When Alan Bean retired from NASA and decided to become a full-time professional fine-art artist, he had to shed his aeronautical engineering and astronaut self to allow his inner artistic vision come through to the canvas. Not an easy task for the former Apollo 12 astronaut, one of only 12 men to have walked on the surface of the moon, a person who spent his entire adult life in the very un-artistic no-BS world of naval aviation and astronaut training, where attention to detail and doing things "by the book" was essential.
A celestial event will occur in February 2018. The event may not be as exciting as say, an eclipse, or a comet, or a good meteor shower. In fact, it's not even an event per se, but more an oddity of the calendar. For ease of language we'll just call it an "event". So the event about which I am writing (which seems even more less eventy the more I go on) is that there will be no full moon in February 2018. Exciting right? Okay, maybe not exciting, but it's at least kinda interesting.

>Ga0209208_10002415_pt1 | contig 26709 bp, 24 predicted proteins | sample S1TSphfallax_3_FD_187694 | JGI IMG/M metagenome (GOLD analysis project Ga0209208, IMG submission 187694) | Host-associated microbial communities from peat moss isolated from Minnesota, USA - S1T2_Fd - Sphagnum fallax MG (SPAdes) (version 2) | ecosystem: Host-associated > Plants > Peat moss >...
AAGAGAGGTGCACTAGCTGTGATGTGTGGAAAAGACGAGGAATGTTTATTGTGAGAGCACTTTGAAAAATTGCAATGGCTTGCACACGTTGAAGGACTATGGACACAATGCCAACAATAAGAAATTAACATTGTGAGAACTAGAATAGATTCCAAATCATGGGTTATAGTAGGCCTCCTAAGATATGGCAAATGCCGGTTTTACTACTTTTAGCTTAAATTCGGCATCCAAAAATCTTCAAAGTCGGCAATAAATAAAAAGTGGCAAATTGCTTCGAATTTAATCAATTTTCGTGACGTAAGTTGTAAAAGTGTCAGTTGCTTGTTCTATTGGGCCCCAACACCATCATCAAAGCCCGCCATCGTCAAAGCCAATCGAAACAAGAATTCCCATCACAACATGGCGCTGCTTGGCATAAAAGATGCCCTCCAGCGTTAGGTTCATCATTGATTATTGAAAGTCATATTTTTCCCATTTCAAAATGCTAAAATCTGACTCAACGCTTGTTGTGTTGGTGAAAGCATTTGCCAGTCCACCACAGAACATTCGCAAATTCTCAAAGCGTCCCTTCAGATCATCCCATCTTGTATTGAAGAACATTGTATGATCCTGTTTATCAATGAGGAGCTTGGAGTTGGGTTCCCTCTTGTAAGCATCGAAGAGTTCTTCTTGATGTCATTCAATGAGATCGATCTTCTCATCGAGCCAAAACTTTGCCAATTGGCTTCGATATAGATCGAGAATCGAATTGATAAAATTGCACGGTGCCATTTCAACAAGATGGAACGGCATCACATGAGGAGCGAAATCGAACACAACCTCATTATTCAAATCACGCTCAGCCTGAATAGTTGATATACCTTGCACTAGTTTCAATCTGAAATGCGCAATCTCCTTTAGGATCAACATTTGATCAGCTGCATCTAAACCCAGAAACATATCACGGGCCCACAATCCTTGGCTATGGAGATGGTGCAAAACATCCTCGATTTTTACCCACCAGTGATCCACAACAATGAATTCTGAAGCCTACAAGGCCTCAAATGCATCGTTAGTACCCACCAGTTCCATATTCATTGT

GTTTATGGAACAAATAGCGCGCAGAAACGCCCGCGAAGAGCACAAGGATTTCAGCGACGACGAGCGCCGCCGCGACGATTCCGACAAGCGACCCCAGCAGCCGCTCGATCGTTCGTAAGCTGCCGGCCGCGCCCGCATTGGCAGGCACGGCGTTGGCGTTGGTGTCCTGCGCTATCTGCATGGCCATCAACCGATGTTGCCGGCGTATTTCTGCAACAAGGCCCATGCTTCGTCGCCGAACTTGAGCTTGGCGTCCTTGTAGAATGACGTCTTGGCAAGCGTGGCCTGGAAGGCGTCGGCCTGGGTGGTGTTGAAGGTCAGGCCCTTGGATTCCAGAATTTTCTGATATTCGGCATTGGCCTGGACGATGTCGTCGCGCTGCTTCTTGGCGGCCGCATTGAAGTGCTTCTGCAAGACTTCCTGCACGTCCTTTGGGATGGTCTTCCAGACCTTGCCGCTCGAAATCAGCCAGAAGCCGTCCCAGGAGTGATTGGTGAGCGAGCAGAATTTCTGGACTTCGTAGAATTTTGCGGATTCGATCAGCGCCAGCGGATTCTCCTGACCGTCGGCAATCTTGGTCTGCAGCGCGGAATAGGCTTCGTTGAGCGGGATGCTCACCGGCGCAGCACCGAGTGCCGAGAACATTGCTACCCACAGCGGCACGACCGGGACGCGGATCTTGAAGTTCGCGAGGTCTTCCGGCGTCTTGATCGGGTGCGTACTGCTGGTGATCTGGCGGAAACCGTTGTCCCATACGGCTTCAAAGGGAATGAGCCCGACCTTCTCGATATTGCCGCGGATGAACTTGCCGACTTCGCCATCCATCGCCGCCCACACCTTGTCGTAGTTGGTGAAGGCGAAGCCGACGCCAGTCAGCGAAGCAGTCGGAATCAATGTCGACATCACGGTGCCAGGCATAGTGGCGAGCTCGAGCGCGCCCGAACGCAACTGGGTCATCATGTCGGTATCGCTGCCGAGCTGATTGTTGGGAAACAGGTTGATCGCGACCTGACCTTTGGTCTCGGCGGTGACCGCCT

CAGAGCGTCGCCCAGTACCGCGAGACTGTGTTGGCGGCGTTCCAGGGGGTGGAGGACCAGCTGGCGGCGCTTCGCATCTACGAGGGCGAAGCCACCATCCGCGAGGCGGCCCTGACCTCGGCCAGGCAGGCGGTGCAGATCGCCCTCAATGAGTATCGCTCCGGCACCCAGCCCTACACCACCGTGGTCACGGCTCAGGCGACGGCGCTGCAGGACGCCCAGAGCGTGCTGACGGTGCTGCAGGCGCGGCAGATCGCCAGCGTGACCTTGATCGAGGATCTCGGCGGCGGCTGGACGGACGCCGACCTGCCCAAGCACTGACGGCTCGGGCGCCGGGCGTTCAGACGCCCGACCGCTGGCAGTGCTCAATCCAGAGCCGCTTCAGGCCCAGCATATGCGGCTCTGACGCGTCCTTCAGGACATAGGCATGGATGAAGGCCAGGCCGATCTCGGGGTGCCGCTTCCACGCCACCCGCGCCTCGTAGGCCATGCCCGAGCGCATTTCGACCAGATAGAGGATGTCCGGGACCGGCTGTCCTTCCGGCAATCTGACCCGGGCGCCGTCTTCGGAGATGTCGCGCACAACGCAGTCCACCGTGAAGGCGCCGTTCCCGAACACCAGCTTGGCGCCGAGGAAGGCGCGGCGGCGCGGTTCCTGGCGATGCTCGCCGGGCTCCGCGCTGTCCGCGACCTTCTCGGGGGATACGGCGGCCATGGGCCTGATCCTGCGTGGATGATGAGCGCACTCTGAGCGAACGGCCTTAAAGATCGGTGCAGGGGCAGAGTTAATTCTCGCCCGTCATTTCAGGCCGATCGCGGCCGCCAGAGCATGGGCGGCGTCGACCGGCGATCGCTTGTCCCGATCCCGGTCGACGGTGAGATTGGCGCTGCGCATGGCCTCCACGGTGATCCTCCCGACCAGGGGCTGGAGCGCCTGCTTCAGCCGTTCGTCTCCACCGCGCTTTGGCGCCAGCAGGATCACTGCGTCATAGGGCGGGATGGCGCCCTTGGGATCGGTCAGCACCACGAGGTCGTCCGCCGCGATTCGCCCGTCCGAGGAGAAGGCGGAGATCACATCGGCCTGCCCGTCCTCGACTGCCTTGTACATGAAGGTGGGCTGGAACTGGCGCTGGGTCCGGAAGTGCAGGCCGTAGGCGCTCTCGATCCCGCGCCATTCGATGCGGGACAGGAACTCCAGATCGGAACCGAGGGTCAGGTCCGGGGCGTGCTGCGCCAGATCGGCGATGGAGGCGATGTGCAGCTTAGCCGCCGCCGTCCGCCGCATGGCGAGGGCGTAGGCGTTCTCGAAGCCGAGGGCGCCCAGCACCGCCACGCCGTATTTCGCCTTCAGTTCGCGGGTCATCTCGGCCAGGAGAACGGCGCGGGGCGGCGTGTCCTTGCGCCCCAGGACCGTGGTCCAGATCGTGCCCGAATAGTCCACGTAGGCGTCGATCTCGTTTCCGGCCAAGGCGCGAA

Sputnik 1 was successfully launched by the Soviet Union on October 4, 1957, becoming the first artificial object to reach Earth orbit. Having been launched during the Cold War era, this tiny, beeping, ball-shaped satellite caused great concern among many paranoid red-scared Americans for whom the event was not so much a great moment of scientific achievement, but rather a disconcerting development in the Soviet-American balance of power, which effectively put the Soviets thoroughly ahead of the U.S. in the so-called “space race”.